Get Up NY – Instagram

Get Up NY is a social media driven street art campaign by an anonymous American group. Focusing on our current obsession with Instagram, the group creates posters from users Instagram images, pasting them near to where the image was taken. The intention of the campaign is to offer a retrospective look at the location from the users point of view.

Any Instagram users wanting to have the chance of their images being used in the campaign are encouraged to hashtag their posts with #GetUpNY or email getupny@gmail.com

Below are some of my favourites from Get Up NY – head over to their Instagram page to view more from their campaign.

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The Ghosts of Google Street View

Street Ghosts is an art instillation project by Paolo Cirio who aims to highlight the notion of publicly displayed but privately-held data. Stating ‘In this project, I exposed the specters of Google’s eternal realm of private, misappropriated data: the bodies of people captured by Google’s Street View cameras, whose ghostly, virtual presence I marked in Street Art fashion at the precise spot in the real world where they were photographed.’

Once Cirio has selected a subject and location he then prints the image in colour on to thin papaer, cuts it out and affixes it to the wall of the building in the precise spot where they appear in the Google Street View image using wheatpaste.

Check out the links below each image to see the original on Google Street View.

 

Google Street View Location

Google Street View Location 

Google Street View Location 

Cayetano Ferrer – Camouflaged Boxes

Camouflaged Cardboard Boxes is the latest installation from urban prankster artist, Cayetano Ferrer. The series of installation’s see’s Ferrer’s take on street art with cardboard boxes being set down around random locations and painted to blend in with their surroundings. The detail on the boxes and the way they blend in perfectly with the surroundings which have been picked is amazing and something I haven’t seen before.

These are some of the camouflaged cardboard box creations:

Cayetano Ferrer

Cayetano Ferrer

Images from: (http://www.trendhunter.com/trends/cayetano-ferrer

Wallpaper Dumpsters

I am a huge fan of guerrilla gardening, or any form of art which makes communities and discarded or ‘ugly’ structures look beautiful, so this project immediately caught my attention. Wallpaper dumpsters are the brainchild of artist Christine Finley who believes the decorative dumpsters are ‘polite graffiti’, which I think is a great way of summing up her work. They are starting to appear in a number of places, such as New York, Los Angeles and Rome and Finley is aiming to wallpaper dumpsters and rubbish receptacles in various cities throughout Europe in 2010. You can’t deny that these made-over dumpsters look a heck of a lot nicer than the plain, rusty dumpsters and rubbish bins on our streets. Christine Finley talks about the aims of the project saying –  ‘Wallpapered Dumpsters transform environmental activism into unexpected beauty. I like to think of these interventions as polite graffiti. This project is an inquiry into urban waste, free art, and notions of femininity, beauty and domesticity’.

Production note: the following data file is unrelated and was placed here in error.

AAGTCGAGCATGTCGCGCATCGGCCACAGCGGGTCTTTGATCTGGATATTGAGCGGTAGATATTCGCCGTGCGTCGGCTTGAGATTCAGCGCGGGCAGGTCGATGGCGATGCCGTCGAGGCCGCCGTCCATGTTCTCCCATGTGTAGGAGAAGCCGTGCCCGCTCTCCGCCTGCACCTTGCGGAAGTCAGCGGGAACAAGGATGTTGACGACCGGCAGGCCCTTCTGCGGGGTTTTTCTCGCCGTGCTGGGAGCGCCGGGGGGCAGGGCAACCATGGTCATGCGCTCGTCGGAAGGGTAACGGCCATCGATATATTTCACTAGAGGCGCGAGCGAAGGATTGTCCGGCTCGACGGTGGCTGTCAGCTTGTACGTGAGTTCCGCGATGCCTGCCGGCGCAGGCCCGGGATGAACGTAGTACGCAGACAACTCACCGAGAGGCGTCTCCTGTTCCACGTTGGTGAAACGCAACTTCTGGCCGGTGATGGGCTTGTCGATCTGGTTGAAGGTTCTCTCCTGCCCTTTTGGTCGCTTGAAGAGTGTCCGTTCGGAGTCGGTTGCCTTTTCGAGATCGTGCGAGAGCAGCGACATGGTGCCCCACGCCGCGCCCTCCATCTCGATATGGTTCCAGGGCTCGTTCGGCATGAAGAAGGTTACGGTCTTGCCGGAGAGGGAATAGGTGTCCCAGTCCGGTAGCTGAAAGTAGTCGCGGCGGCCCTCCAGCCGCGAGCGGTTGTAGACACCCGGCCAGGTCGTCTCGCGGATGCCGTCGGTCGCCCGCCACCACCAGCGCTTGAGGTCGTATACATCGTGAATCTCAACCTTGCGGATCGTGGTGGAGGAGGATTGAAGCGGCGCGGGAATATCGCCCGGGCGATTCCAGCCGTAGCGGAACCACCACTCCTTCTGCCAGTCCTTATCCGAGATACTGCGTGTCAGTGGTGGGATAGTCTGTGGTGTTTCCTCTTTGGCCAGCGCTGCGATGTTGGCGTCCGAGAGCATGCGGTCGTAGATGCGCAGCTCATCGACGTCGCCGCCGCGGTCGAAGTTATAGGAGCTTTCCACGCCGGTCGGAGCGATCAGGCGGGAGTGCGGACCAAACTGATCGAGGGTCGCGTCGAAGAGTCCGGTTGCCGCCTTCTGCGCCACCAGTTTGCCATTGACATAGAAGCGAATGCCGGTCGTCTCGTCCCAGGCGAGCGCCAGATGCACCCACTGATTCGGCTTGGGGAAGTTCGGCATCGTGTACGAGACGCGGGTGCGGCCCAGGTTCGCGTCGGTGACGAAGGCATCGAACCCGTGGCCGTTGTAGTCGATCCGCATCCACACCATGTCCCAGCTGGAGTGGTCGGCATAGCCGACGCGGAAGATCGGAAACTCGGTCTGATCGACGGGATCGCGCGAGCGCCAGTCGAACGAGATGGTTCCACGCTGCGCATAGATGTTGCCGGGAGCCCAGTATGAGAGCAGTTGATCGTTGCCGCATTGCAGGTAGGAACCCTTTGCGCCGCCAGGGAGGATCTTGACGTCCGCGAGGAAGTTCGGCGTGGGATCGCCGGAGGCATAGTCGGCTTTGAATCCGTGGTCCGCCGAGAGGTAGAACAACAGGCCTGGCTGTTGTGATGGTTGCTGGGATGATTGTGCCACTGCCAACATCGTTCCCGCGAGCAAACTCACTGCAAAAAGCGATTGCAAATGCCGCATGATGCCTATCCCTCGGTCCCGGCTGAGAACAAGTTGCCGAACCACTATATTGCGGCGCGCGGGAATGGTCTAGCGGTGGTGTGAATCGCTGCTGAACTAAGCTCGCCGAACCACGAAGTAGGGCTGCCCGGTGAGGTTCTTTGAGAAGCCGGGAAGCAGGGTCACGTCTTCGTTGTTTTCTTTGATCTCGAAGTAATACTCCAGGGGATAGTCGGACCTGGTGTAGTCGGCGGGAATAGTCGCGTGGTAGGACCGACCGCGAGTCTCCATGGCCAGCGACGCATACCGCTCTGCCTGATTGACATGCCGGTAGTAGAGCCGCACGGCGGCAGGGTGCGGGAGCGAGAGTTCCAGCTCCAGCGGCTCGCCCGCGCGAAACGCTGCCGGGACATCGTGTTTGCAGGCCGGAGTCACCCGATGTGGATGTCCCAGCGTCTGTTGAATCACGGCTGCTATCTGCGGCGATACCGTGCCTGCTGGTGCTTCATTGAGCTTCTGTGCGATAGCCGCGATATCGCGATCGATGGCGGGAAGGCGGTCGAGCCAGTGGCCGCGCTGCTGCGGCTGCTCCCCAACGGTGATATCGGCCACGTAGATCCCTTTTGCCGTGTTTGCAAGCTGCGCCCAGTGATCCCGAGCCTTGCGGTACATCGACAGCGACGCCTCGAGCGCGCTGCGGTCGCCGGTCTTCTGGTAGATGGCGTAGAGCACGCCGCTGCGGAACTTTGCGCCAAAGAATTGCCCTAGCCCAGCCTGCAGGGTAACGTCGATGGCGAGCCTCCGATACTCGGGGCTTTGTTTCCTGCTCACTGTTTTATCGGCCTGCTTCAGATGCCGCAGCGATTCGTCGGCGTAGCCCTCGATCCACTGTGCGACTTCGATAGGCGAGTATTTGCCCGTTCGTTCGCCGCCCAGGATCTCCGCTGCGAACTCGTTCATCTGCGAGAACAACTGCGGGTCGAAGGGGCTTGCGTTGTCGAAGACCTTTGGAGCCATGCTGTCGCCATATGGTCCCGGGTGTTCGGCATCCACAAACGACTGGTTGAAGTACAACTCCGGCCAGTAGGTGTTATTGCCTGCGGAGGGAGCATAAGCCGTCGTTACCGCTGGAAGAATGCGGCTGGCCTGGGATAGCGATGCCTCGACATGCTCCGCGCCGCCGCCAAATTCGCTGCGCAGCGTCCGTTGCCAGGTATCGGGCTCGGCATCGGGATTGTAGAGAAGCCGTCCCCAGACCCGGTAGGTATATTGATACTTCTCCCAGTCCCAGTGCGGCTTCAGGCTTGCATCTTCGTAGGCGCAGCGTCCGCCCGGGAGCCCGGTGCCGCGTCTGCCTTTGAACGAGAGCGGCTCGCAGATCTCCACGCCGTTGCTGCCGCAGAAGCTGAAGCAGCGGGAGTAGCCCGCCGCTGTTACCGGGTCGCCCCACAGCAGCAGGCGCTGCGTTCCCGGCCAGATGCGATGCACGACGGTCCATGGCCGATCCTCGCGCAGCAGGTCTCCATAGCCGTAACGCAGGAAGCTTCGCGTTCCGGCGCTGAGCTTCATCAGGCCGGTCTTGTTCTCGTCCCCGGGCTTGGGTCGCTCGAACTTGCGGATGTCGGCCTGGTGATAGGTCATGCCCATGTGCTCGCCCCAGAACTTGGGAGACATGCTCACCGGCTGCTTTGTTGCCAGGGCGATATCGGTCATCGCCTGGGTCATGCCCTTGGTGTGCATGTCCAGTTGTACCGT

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Little people in the city

After spending ages in Magma today pondering over which books/magazines to purchase I decided to just get Creative Review and leave, but whilst in the queue I spotted something which caught my eye…’Little People in the City’ – The Street art of Slinkachu, and without having time to look inside I decided to take a chance and make the purchase, and i’m sooo glad I did. Slinkachu is a street artist  who for several years has been making tiny models and then leaving them in different scenarios on the city streets to ‘fend for themselves’. The whole book reminds me of when I was younger and my nanna used to put fairy dolls at the bottom of her garden and take us out at night to look at them, sometimes she brought them inside and when we asked why they didn’t move she would tell us that they didn’t like the light…this led to both of my brothers and I believing in fairies for half of our childhood life…I think it’s just that fact that we all find something magical about the thought of tiny little people living in our world,  like those from Gulliver’s Travels or The Borrowers.

Anyways, back to Slinkachu – When talking about his work he says: “I prefer work that isn’t thrust in your face. There is a high chance that my installations may never be found. My scenes are made with tiny models and left hidden away on city streets, so they may be lost. But that’s what I like about them…Outdoor art always has an element of surprise because you have to search it out. People often recognise the locations on my website and try to find the work, but it will probably have been washed or kicked away by the time they get there. My main hope is that people will stumble across my art and not know anything about it in advance.” I love Slinkachu’s ethos of work and the fact that he isn’t forcing it upon us like many other street artists, imaging not knowing of his work and just coming across it as you are walking down the street…there is something quite magical about that! I have become a massive fan of street art in recent years and after purchasing his book today I would definitely say that Slinkachu is a new favourite of mine!

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They’re Not Pets Susan – Primrose Hill, London 2007

Cash Machine, Hammersmith, London 2007

Manhole Swimming, Ravenscourt Park, London 2007
Spare Some Change, Hammersmith, London 2007
Terror Alert, Shoreditch, London 2007
For more work by Slinkachu visit his blog – http://little-people.blogspot.com/, or go buy his book – Little People in the City!